According to the book “Michigan Place Names,” China was first settled when Samuel Ward and William Gallagher built a dam in a grist mill here in 1825. On March 17, 1834 China became an organized township, named China by Capt. John Clarke, one of the area’s first settlers. He was born in Bath, Maine in 1797 and died in East China in 1876.
Capt. Clarke’s nostalgia for a town in Maine called “China” was apparently the reason for his choice of a name, according to a copy of an 1850 letter held by Agnes Griffor of East China. Griffor obtained a copy of the letter from a private collection from the Clarke family.
In the letter, Helen Clark, daughter of Capt. John Clarke, describes life in China, Michigan in 1850:
“China is a small town on the St. Clair River, almost 16 miles from Lake St. Clair. It was called China after a town in Maine. There are some very good gardens and houses there, one hotel, two school houses, two steam sawmills, and a number of groceries. There is no church, but the meetings are usually held in the schoolhouse. The inhabitants are generally very industrious. They are a tall and large-footed race. The soil is good and the principal productions are wheat, oats, and corn. They do not raise tea there, although you can always procure plenty of it in the groceries or stores. Steamboats stop almost every day on their way to and from Buffalo…There are three Chinese attending school at Newport (Marine City). China is my home and, of course, I think it is the best place in the world.”
So, if, as the letter correctly states, China Township, Michigan was named after China, Maine…what’s the story behind the naming of China, Maine? A commonly held belief is that it was related to the Orient, or perhaps the old vessels known as “China Clippers”, which early on sailed America’s coast.
However, a recent history of China, Maine tells a different story. A letter from Debra Fischer, Administrative Asst. of China, Maine noted that “the name of the town was chosen by Japeth C. Washburn, then representative to the Massachusetts legislature. The name originally selected was Bloomville, but the representative from Bloomfield, farther up the river, objected fearing that the similarity in names would create problems with mail delivery. So, Mr. Washburn chose instead the name China, which was the title of one of his favorite church hymns and not duplicated anywhere else in the U.S.”
(Above taken from news article from the Voice Newspaper; written by Pat Heck, Sept. 2, 1992)
Peter Carleton, 1835-36;
Thomas Dart, 1837;
Commissioners’ Board, 1838-41;
David Hart, 1842;
Samuel Carleton, 1843;
Alfred Weeks, 1844;
Lemuel Palmerlee, 1845;
John M. Oakes, 1846;
John Clark, 1847-48;
David Hart, 1849-50;
John Clark, 1851;
David Hart, 1852;
C. Lindsay, 1853;
T. C. Owen, 1854;
C. Lindsay, 1855;
Richard Kirk, 1856;
William Butlin, 1857;
C. Lindsay, 1858-60;
E. E. Carleton, 1861;
J. A. Hoffmire, 1862;
J. O. Robinson, 1863-64;
J. A. Hoffmire, 1865;
Chester Rankin, 1866-67;
Frederick Lindon, 1868;
Chester Rankin, 1869-71;
M. F. Carleton, 1872;
M. Haulpin, 1873;
Chester Rankin, 1874;
James Pourie, 1875-76;
John Chamberlin, 1877;
Frederick Lindow, 1878-82.
The Pioneers of China
At a meeting of the Country Pioneer Society, held at St. Clair a paper written by Samuel Carleton on the Pioneers of China was read. The following is Mr. Carleton’s account of the settlement of this township:
On the 21st day of October 1830, I landed near the mouth of Pine River, from the old schooner, Forester, after a two days’ trip from Detroit. I was one of a band of sixteen from old New England. Even in those early days, the West offered great attractions for the rising generation and in February 1828, at the age of 29 yrs., I left my native town of Bath, New Hampshire and started westward. After a stay of nearly 3 years in the town of Stillwater, NY, I pushed still further West and, with the band before mentioned, arrived at St. Clair when the prosperous city was yet in its infancy.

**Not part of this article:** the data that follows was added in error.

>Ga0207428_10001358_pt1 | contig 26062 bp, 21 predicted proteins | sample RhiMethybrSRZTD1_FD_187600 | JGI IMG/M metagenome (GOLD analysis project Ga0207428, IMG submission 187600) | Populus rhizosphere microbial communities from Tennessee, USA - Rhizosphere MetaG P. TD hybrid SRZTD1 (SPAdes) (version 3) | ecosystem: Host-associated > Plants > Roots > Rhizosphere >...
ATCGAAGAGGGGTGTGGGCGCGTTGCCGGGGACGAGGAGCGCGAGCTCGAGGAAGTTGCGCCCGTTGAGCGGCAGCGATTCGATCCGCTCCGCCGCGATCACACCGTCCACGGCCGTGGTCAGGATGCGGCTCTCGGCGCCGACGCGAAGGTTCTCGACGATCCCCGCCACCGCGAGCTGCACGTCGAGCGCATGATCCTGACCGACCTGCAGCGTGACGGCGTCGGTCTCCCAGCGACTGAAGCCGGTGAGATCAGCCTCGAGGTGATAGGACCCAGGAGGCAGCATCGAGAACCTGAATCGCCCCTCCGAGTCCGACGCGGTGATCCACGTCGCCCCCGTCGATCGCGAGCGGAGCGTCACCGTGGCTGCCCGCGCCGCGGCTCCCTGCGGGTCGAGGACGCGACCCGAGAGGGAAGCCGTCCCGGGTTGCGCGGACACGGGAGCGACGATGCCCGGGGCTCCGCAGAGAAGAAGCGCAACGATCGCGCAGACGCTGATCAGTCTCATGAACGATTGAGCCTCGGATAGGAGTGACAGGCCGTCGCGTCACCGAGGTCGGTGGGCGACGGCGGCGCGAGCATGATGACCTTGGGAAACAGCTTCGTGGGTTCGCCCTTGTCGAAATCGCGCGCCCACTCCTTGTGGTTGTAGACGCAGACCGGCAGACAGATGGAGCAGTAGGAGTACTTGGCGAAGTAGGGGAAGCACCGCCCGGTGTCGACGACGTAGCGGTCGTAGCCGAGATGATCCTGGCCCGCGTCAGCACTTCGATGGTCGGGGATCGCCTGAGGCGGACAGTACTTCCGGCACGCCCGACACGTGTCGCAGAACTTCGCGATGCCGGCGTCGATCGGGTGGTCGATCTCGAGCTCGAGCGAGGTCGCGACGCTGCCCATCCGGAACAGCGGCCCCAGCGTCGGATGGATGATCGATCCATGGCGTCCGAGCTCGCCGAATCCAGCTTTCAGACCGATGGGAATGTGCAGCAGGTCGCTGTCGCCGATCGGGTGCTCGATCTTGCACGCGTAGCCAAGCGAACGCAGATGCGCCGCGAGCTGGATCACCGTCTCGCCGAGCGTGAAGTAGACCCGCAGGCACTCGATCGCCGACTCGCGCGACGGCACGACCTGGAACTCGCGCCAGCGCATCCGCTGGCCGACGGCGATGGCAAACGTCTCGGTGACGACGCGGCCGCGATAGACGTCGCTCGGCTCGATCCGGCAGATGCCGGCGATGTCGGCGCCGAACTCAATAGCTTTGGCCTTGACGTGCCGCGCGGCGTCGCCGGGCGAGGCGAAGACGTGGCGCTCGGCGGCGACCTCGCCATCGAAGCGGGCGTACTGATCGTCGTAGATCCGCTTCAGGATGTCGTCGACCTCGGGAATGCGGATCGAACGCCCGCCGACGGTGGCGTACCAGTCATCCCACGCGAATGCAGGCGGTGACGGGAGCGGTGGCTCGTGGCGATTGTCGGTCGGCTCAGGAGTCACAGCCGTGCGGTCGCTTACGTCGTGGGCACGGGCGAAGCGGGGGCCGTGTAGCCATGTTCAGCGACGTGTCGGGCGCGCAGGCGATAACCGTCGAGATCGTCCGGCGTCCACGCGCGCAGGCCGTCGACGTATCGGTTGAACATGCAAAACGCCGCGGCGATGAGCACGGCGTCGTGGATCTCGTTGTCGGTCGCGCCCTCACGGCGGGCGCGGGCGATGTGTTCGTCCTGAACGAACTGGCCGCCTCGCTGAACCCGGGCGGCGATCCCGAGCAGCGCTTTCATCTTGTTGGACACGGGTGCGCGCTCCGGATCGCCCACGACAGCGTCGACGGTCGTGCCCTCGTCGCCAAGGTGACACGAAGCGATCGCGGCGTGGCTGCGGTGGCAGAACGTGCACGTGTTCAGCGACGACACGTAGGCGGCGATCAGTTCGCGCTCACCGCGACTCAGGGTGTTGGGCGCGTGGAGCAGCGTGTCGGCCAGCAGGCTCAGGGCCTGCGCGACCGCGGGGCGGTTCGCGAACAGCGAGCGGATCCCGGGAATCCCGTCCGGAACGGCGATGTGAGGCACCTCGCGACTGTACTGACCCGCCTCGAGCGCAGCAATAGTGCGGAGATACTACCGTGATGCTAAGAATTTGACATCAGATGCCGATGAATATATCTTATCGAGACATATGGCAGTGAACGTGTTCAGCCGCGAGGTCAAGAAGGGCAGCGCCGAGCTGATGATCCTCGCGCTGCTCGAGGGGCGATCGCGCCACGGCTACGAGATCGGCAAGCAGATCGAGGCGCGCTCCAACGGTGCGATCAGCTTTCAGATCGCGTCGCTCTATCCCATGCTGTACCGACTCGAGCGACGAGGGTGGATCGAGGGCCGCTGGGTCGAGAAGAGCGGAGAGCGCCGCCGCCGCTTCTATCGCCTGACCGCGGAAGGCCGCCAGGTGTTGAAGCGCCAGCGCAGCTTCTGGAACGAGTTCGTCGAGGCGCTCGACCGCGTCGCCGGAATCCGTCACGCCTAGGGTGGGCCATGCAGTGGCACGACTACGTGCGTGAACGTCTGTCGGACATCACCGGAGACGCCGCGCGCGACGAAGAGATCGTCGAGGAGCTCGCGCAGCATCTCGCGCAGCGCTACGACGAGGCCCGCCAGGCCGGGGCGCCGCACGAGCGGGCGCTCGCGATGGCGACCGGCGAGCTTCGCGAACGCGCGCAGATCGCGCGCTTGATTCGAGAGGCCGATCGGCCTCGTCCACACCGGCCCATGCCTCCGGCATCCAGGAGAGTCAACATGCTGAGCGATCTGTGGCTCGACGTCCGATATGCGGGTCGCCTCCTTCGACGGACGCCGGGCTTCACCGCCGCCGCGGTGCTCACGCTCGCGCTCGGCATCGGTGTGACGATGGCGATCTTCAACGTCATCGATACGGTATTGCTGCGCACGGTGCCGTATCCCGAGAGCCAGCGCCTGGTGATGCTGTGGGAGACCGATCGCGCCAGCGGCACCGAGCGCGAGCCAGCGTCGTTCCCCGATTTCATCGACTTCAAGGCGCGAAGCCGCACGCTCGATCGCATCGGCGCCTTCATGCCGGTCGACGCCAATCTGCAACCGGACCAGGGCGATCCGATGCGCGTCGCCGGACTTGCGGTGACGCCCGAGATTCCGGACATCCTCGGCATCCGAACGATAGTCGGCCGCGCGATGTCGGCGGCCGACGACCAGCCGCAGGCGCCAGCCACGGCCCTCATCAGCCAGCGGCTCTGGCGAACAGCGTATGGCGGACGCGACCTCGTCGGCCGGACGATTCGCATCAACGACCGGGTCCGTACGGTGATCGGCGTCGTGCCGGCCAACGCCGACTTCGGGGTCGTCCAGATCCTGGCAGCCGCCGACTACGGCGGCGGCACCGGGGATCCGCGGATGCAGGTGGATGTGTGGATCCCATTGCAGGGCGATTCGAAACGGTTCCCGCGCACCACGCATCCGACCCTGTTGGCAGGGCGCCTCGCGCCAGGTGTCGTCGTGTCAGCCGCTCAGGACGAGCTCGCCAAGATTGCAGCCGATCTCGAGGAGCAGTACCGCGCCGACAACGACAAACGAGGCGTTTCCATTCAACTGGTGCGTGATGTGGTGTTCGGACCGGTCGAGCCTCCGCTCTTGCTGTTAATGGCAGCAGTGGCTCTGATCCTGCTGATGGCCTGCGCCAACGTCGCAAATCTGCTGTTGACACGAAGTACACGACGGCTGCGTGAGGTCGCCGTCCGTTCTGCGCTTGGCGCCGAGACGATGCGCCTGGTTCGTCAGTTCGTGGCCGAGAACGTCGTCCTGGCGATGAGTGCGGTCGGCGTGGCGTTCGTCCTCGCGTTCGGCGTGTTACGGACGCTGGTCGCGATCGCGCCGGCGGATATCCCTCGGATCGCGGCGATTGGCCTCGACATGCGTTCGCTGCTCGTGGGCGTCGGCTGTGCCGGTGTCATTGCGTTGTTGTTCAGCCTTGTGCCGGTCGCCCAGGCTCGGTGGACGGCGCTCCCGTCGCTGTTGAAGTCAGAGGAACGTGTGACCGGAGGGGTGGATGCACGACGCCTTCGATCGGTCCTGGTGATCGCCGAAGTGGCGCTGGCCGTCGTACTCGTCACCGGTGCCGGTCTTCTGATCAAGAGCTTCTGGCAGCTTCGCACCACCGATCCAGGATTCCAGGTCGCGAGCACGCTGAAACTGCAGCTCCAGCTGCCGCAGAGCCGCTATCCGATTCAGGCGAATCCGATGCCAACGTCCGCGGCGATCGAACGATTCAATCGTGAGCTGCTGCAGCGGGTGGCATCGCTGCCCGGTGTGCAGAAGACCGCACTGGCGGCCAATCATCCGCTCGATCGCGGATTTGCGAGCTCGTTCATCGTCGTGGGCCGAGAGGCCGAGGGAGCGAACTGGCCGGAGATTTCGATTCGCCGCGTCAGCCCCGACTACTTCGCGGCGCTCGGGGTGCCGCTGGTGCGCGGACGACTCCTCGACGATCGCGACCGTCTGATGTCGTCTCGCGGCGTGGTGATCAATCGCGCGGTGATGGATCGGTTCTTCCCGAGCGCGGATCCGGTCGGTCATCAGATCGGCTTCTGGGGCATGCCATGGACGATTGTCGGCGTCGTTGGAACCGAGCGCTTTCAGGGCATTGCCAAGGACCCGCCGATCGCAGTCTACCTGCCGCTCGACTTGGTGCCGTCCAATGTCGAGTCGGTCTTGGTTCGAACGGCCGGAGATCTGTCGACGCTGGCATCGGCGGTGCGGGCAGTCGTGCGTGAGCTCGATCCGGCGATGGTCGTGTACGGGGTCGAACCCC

What now constitutes the beautiful town of China was, at that time, part of the town of St. Clair and, to the best of my recollection, contained the following settlements: at Belle River Mills, William Gallagher had built a saw mill, grist mill and dwelling house; James R. Wolverton lived on the place known as the Rankin Farm and Michael Duchene on the Balfour Farm. I know of no other settlement west from there this side of Romeo, then called the “Hocksie Settlement”. Below the mills John Robertson was clearing a farm. On the south side of Belle River, Daniel McQueen and Mr. Fargo owned farms.
In 1832, a man by the name of Amos Wheeler purchased a tract of land on Pine River and built a house near the mouth of Cook Creek. The following year it was purchased by Henry Cook. The house is still standing, and I think I can safely say it is the oldest dwelling house in the town. It is now owned and occupied by a man who bears the same name, although not a relative of its original owner. About the same time, John M. Oakes and his father bought the adjoining tract of land up the river and erected a house. David K. Oakes, a son of John Oakes, owns and resides on the place at the present time. The same year, Peter Carleton and his son Edmond, settled on the farm now occupied by Edmund Stewart, and a little later William H. Carleton located on the place where William Parsons now resides. James Weeks settled on the farm now in the hands of Mr. Griffith and Thomas Dart near Belle River, on what is now known as the Barger place.
In 1833, I built a house on the farm where I now reside and moved there the following year. A little later, Peter Chamberlain located on the place where he now lives and Mr. Hertell, Henry Hammond, Mr. Latham, F.S. Douglass, and Clark Worden, in the vicinity of the Belle River. Myron Williams lived in the Gallagher place several years in the early days and owned a carding machine.
The Hart brothers, David and Silas, located in the northwestern part of the town. David is living on his farm. At the decease of his brother, his farm passed into the hands of his sons. John Conwell settled on the place now owned by John McMichael, John St. Clair at the place where his widow now lives, and James Low where his son Thomas lives. John Stewart lived several years in this vicinity, and Jacob McQueen located permanently in the same neighborhood. Richard Arlington settled further up the river. Near this period, Adaphus Smith moved to the place where he still lives, and Squire Gillam on to the farm now owned by Mr. Hewitt. Later, Parker Webster went on to his farm and Samuel Webster purchased his place of Mr. Morris. Francis Duchene and one of the Minnes had settled previously near the center of town.